My goodness, we have just had a couple of inadvertent visualizations! Haha!  "The curl" is a really good one, I think. "The curl" applies well to large organizational problems as easily as it does to dancing through the day.  Of course, following the curl is pretty unpredictible and relies almost entirely on trust and intuition. I use the idea of "the curl" as a visualization for my movement through...well, life.  There is an interesting "TED" lecture on this subject- "Biomimicry",  with Janine Benyus.
Here is the link: 
  I ponder a lot about systems, realizing always that I am a system.
I am always asking myself why I am so fascinated by every craft process. I have, in my museum career, had more than considerable opportunity to examine the crafting of our ancestors as pertains to structure- both the structure of the artifact and the structure of the material from which it was made. In fact, this was precisely my job- to examine museum objects and mount them in exhibits in such a way that they received minimum stressThe object might be a book, or a prehistoric tiger skull, or a textile from long ago, or thousand pound Byzantine mosaic to be mounted on the wall.

The process of artifact examination for mounting entails using as many sensual and even spiritual resources as I can muster- hefting the object, gently sounding the object- finding weaknesses and analyzing in time how different support systems will impact.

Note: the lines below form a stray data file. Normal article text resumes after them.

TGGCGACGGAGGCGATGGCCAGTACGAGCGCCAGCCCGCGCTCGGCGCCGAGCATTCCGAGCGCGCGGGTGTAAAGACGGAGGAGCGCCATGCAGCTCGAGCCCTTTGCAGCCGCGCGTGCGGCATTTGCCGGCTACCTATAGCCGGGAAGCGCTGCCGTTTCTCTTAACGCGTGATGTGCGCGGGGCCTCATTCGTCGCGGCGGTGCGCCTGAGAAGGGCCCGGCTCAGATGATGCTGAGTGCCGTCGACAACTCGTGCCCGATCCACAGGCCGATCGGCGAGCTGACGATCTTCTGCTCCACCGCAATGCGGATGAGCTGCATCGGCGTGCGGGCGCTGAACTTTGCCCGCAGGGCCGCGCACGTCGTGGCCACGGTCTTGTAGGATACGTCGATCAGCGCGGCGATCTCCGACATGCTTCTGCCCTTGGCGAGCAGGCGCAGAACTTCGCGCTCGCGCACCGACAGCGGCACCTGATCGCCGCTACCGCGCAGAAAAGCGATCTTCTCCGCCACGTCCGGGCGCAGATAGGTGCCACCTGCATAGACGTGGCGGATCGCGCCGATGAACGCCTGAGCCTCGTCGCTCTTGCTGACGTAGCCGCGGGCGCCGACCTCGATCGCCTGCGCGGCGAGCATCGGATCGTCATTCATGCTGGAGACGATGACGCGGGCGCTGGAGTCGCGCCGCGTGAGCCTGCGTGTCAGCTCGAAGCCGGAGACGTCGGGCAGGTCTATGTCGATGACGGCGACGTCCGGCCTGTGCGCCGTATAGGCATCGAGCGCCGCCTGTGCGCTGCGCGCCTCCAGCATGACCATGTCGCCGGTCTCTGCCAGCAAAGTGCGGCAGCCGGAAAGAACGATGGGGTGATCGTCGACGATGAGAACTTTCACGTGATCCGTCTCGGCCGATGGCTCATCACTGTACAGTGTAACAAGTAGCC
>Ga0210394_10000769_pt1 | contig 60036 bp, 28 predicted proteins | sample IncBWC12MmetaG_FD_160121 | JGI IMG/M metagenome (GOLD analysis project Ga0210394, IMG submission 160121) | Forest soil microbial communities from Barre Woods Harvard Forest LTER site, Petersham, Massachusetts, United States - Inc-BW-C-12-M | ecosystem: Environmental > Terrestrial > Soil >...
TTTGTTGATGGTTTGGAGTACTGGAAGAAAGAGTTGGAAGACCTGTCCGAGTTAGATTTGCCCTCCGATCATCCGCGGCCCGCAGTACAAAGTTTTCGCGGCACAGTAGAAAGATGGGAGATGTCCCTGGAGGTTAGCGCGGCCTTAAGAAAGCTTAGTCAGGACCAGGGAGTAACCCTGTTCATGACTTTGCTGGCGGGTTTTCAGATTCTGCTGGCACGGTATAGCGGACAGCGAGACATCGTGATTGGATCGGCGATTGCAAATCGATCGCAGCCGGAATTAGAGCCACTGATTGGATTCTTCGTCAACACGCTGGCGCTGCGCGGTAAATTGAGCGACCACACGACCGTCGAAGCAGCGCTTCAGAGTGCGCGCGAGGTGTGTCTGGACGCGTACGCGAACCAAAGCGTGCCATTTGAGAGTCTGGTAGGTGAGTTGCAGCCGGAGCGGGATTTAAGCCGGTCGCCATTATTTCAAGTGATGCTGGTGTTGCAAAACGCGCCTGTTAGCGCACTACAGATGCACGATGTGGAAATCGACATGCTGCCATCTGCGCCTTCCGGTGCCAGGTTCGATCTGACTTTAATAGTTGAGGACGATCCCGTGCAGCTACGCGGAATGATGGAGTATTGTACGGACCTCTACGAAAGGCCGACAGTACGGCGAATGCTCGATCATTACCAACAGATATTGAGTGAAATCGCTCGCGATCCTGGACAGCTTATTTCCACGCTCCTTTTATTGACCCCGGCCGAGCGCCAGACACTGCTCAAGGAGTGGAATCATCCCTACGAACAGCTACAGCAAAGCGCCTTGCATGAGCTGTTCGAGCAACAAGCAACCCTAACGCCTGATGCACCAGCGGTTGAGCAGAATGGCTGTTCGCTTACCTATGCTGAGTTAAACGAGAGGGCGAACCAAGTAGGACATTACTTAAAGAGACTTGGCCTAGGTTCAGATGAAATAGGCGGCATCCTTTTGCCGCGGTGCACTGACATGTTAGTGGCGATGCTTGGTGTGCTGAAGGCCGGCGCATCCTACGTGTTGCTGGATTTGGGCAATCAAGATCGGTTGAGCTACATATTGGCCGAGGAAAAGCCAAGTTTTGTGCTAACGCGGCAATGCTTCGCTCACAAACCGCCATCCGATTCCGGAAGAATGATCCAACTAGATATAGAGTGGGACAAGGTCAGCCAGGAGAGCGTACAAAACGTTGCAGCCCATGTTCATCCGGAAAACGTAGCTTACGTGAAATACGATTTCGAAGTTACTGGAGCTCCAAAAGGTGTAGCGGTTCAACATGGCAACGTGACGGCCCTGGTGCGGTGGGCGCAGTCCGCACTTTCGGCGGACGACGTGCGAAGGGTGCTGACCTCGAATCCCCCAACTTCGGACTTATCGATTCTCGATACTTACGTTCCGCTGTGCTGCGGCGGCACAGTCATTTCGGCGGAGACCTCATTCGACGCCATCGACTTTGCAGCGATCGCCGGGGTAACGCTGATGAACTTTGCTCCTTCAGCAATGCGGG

During the course of hundreds of thousands of these examinations, I gained a deep appreciation of the fundamental human act of visualizing an object, and then creating it from natural materials. I also realized that our senses give us much more information if we consider those "intuitive" feelings that most of us ignore. As an artifact advocate, I must internalize and focus the cultural and spiritual essence of the object as Icon.
It is the transaction upon which I focus. The materials, the tools, and my consciousness and hands in a feedback loop triad.

You may not give credence to the tools or materials interacting as actors in a feedback loop. However, it is most certainly present in my experience. A feedback loop where tools and materials are concerned is most easily recognized by the presence and modulation of vibration. (an example: in the operation of a lathe, if your tool is not sharp, or is held in the wrong position or tension, it "chatters". -it speaks to you with considerable authority. The materisla resist your advances in varying degrees according to the personality of each piece of material- the more natural and unprocessed the material- the more individual personality it expresses.
Every process, I believe, has an optimum vibration rate at the point where the tool joins the material. This might seem  complicated, but it's pretty simple, when you break it down. I'll give an example:

In our lathe turning, there are several issues which impact that special microscopic area where the tool meets the material:; that razor thin sweep of edge where change occurs.

-the set of your body and hands- the way you hold the tool
-the tenseness or relaxation in your muscles
-the rpm of the turning
-the angle of the chisel point
-the angle of approach to the work
-the support for the tool
-the depth of cut

(this is a simple exercise for your visualization chamber, and is intentionally set in an area of tool use with which few are familiar).
So are you still ready to travel through the woods? Be cautious that you don't step in elephant crap.